Monday, December 25, 2017

Charities

Charity should be a good subject for Christmas.  If you are on any mailing lists you receive appeals at this time of year from all sorts of worthy causes and, if you happen to have given to any in the past, there will be twice as many at this time of year.


You might be able to classify some of these as, in alphabetical order, Arts & Culture, Education, Health and Hospitals, Protective Services such as Police and Firemen, Social Well Being and probably 20 more.  You may want to give to everyone who asks but you have to limit yourselves according to your means and inclination.  In New York I used to contemplate how much it would cost on a daily basis if I gave a dollar to every beggar I passed that day!


I never used to understand why the Billionaires hired people to help them decide what charities to give to until I semi-retired and had time and some disposable income.  In addition to the merit of the cause there is the issue of where will your gift do the most good. I am assuming for this piece that we are only speaking of legitimate charities and not analyzing individual ones.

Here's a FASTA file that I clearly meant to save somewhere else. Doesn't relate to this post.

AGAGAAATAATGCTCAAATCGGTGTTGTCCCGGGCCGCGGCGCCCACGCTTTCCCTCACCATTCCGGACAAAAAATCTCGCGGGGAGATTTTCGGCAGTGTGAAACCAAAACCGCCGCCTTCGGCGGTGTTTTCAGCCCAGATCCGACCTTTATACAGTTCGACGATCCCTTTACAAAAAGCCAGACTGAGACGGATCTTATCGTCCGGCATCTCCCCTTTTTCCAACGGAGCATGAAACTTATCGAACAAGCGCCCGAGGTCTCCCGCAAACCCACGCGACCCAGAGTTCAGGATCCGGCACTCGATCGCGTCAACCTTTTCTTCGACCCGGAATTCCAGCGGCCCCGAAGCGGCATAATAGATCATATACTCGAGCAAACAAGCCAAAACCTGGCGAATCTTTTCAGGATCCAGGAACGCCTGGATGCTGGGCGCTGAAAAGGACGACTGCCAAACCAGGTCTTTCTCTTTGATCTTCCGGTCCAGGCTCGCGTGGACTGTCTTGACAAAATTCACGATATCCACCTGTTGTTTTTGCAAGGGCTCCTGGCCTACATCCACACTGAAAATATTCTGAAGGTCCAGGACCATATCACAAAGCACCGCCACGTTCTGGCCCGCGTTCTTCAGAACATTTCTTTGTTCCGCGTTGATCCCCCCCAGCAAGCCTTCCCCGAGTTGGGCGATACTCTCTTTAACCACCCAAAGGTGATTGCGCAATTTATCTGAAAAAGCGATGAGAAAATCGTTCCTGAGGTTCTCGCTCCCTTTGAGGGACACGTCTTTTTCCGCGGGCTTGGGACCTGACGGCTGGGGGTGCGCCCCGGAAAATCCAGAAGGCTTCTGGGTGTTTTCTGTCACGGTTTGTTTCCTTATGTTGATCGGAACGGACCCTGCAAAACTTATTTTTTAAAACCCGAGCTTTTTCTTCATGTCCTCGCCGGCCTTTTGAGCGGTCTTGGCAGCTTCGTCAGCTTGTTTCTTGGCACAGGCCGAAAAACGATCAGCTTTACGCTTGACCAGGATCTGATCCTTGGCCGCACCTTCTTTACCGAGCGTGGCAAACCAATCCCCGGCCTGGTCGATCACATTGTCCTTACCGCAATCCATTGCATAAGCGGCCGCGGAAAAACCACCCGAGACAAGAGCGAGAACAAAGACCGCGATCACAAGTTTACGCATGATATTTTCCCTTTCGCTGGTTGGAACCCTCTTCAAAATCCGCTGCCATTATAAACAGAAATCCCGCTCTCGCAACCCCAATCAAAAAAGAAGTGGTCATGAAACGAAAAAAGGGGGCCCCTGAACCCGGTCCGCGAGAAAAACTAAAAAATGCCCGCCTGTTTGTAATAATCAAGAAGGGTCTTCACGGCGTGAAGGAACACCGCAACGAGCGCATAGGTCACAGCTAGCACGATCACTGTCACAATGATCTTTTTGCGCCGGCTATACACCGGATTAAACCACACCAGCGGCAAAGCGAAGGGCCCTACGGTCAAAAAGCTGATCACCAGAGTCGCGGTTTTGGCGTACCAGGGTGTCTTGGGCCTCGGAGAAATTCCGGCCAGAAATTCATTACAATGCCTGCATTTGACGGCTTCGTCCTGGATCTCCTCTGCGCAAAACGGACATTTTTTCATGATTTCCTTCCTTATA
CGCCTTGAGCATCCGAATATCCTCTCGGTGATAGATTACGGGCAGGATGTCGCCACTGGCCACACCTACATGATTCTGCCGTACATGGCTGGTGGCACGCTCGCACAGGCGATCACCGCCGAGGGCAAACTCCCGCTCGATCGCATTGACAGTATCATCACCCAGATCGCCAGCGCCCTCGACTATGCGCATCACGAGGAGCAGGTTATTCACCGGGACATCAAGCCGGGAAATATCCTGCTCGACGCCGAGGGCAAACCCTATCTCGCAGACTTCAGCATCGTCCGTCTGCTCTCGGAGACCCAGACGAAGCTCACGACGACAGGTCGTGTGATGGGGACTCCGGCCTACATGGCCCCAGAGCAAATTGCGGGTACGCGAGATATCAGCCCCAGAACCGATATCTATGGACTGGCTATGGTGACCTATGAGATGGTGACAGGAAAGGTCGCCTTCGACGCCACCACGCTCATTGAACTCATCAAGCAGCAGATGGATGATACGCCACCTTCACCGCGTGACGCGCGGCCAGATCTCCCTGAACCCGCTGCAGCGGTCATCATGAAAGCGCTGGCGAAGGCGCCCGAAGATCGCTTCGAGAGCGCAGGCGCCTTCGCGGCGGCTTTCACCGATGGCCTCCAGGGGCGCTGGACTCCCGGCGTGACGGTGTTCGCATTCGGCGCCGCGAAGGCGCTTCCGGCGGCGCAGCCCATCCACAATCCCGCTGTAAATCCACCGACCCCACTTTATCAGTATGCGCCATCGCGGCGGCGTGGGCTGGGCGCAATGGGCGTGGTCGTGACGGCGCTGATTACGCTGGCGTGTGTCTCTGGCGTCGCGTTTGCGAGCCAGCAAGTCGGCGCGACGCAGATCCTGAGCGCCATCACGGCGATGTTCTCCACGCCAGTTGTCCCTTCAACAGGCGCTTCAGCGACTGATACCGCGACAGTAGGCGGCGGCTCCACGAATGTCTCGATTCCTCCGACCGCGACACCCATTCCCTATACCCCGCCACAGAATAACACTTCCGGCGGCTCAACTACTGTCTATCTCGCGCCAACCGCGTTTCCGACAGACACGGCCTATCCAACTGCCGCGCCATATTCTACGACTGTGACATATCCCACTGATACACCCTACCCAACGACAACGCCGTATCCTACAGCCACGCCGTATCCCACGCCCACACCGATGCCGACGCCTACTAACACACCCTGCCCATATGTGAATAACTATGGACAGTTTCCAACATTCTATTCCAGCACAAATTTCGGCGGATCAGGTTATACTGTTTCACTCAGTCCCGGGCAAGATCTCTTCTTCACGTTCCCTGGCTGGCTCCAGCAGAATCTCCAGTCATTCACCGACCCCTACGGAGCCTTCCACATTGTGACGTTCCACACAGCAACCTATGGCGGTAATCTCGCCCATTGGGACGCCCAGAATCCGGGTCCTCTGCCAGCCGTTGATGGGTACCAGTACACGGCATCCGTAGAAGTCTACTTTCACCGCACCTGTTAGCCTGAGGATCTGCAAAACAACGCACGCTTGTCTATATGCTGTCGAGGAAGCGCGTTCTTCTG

Obviously the choice is personal. Everyone has had experience of illnesses and hospitals so health-related causes naturally get wide support. The arts get a much smaller percentage of charitable giving, and since the arts have been our field it is the focus of our giving.

When I moved from New York to New Mexico I found that there were cultural causes I never knew about or understood properly.  Though I certainly knew about the terrible things the Anglos did to the Native Americans over the centuries I did not understand all their needs still today, and also, the need to communicate their culture to the Anglo world.  Out west I have discovered the Native American museums.  The only one I knew before was the Museum of Natural History but without understanding it had little meaning to me. Beyond preserving and displaying their arts the cultural traditions of Native Americans need to be supported in their schools.


We took for granted the countless theaters and concert halls we had to choose from in New York, but in Santa Fe we have only a single performing arts center (the Lensic). Without that venue we would not have a location in which to enjoy visiting musical artists of national stature, or our own dance company or symphony or any live performance, so naturally we support it.

Here donated dollars go farther. I have to make a cost comparison from personal experience.  I have belonged to gyms in New York and Santa Fe and attended them in a number of other places.  To belong or bring a guest is 2 to 3 times more expensive in the big cities than in Santa Fe, which is considered quite expensive for New Mexico because a lot of the inhabitants are retired transplants or have a second home here. It is the same with museums: although individual memberships start around the same figure, higher levels can cost 10 times as much in a large art center .